Saturday, February 18, 2012

Why do you write strong female characters? "Because you're still asking me that question." ~ Joss Whedon

The title of this post is a great question and answer about women and how women are perceived. It comes from an image posted on Facebook and I love it! No one ever asks a writer why they write strong male characters, so why ask "why" about strong female characters? Women aren't strong enough? 

Quite honestly, the strongest people I know are women, not to say that men aren't but men generally aren't expected to do everything the way women are. Women are supposed to take care of the family (a seriously underrated activity - a 24/7 job) plus work outside the home and still keep it together to make everyone else happy. I have yet to hear a man speak of striving for a "work-life balance" because men aren't normally expected to shoulder the world. Women need the work-life balance because everything is skewed against them. 

Yes, feminism has brought us a long way and not all in the right direction but the basic sense of women as... less still persists. Women are the foundation upon which society depends upon for its very survival - that may sound dramatic, but it's not. Without the bazillion hours of unpaid largely female labour in the home for the family, society would fall apart. In fact, if stay at home mothers were paid, it would be an $80,000 per year job. Not too shabby. But because "women's" work is unpaid and unrecognized, it doesn't count. This is what society tells us. Society tells us to always put others first in subtle and not-so-subtle ways. Be NICE and QUIET. Don't make waves, cooperate. An assertive man is strong but an assertive woman is a bitch. An unnatural creature. And the saying for a woman to be considered half as good as a man she has to be twice as good is true. People take women less seriously. Always have. Hopefully this will change.

And so it comes down to writing these 'new' stereotypes - showing women as they are: strong, capable and tough - I say go for it. I've read a lot of women's and romantic fiction and some of it drives me crazy. The brooding hero, who is damaged and self-loathing and hurts everyone around him because he's a miserable SOB, is a particular pet peeve. Why would any woman EVER love this guy and then lay down for him to wipe his feet on? That's not a heroine - that's a door mat who's even more damaged than the guy. I want a hero who has his shit together because I don't want to be picking up his crap. And I hate to see the "heroine" pick it up.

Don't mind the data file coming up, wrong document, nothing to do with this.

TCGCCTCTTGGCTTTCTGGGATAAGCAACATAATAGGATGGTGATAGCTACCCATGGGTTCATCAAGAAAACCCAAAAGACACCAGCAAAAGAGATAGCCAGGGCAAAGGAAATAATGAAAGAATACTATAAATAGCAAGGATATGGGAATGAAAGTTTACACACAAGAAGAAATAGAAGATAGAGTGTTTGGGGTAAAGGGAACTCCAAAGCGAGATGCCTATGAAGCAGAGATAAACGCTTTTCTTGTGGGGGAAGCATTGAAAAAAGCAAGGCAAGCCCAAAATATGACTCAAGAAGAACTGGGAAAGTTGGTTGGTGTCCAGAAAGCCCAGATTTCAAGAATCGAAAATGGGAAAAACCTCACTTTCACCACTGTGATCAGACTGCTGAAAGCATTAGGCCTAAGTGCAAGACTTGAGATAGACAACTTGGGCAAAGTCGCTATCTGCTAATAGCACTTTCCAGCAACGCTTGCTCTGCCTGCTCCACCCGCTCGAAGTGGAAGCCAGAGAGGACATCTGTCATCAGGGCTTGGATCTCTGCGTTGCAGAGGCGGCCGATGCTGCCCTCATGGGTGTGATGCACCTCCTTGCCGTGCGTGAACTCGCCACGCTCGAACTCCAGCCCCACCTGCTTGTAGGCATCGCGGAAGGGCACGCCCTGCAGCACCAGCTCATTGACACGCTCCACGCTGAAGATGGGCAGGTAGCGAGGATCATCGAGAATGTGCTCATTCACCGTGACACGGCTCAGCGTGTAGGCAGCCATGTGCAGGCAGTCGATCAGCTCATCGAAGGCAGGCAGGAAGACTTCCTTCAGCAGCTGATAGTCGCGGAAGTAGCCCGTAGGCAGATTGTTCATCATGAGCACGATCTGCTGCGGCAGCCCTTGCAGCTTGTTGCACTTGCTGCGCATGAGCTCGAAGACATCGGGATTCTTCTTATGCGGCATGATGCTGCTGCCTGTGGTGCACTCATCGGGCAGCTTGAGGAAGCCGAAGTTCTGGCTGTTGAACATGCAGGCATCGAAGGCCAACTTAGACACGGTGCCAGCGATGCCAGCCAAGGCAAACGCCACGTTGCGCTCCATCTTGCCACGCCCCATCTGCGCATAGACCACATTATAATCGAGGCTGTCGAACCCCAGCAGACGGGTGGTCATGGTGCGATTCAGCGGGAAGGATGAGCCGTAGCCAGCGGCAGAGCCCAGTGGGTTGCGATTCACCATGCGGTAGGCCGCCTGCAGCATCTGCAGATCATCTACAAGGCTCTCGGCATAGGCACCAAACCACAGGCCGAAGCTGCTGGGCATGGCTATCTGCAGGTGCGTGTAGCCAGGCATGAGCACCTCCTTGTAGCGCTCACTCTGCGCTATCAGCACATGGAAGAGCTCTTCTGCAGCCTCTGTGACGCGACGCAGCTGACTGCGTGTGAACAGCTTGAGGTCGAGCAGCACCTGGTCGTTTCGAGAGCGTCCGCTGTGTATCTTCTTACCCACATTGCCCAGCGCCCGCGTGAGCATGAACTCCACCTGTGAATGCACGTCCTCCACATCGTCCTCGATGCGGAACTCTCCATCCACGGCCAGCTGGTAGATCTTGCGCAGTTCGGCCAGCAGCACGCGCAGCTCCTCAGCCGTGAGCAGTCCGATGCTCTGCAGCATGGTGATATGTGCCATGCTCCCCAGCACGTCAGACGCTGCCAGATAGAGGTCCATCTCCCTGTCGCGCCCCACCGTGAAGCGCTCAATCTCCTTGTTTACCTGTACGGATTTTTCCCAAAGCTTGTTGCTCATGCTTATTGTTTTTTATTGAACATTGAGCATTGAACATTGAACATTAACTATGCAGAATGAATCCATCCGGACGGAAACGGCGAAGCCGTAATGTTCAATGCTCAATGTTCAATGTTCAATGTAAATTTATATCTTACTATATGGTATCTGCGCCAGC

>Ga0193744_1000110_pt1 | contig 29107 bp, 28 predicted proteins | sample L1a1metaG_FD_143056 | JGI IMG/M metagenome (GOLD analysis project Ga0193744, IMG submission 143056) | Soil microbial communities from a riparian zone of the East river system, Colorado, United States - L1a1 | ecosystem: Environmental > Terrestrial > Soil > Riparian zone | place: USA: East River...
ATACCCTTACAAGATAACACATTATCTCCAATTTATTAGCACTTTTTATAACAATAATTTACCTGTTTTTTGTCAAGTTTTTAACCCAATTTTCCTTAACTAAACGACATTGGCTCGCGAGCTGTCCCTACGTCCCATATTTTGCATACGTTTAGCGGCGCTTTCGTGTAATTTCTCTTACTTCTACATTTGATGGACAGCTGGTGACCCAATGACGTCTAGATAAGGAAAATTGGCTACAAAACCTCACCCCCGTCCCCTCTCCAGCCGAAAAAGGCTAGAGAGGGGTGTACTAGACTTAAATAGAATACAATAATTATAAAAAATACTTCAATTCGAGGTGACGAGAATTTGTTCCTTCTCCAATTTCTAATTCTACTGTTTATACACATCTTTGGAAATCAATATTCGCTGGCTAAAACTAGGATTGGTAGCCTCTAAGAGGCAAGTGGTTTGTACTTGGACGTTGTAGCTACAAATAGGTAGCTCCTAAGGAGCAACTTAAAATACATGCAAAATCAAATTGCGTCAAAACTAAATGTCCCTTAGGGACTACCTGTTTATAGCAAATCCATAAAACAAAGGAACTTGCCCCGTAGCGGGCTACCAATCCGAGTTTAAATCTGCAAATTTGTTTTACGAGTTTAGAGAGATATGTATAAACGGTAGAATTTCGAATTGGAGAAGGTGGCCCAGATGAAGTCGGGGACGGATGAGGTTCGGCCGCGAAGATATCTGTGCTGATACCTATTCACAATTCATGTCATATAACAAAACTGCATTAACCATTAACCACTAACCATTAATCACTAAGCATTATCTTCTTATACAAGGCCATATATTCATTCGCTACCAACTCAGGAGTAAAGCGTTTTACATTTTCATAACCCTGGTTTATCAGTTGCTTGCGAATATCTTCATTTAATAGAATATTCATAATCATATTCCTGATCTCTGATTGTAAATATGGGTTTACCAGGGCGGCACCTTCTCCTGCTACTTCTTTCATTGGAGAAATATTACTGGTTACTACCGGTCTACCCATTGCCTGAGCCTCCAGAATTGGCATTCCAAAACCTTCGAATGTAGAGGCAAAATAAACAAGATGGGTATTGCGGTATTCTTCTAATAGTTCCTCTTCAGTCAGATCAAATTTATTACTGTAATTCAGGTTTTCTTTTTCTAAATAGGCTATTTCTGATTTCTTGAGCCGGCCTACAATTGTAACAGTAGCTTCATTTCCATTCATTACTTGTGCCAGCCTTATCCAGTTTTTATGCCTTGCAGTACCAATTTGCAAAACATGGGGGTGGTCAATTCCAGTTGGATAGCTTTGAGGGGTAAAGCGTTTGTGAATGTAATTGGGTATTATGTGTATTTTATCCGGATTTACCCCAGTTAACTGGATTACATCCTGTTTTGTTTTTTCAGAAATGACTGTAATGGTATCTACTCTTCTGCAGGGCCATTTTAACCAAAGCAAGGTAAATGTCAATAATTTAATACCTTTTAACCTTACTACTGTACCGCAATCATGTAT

I generally stop reading at that part because then I want to slap sense into the heroine AND hero. I'm not sure who I'd hit harder because they both piss me off. And I WISH that writers would stop writing characters like these - they aren't helping anyone see themselves as strong. I mean, yes, I write screwed up characters but they're strong screwed up characters - there's a difference. lol :D

Joss Whedon is a wise man ahead of his time.

Friday, January 13, 2012

Men and Women and Where We Are Now

FYI, this is not a male-bashing post...

I know to many young women that the word "Feminism" is a four-letter word. They deny that they are feminists even though they've reaped the benefits from earlier feminists in terms of choice. I am a feminist but I am not a radical feminist. I believe that men are an indispensable part of feminism and that changes taking place now will extend an olive branch to men. Here is the background on the different waves of feminism starting in the 20th century:
  • The first wave fought for and gained the right for women to vote in the early 20th century. These rights were mostly aimed at white upper class women. 
  • The second wave struggled to obtain the right for women to have access and equal opportunity to the workforce, as well as ending of legal sex discrimination. The time frame for this was the 1960s through to the 1980s and was primarily aimed at white women.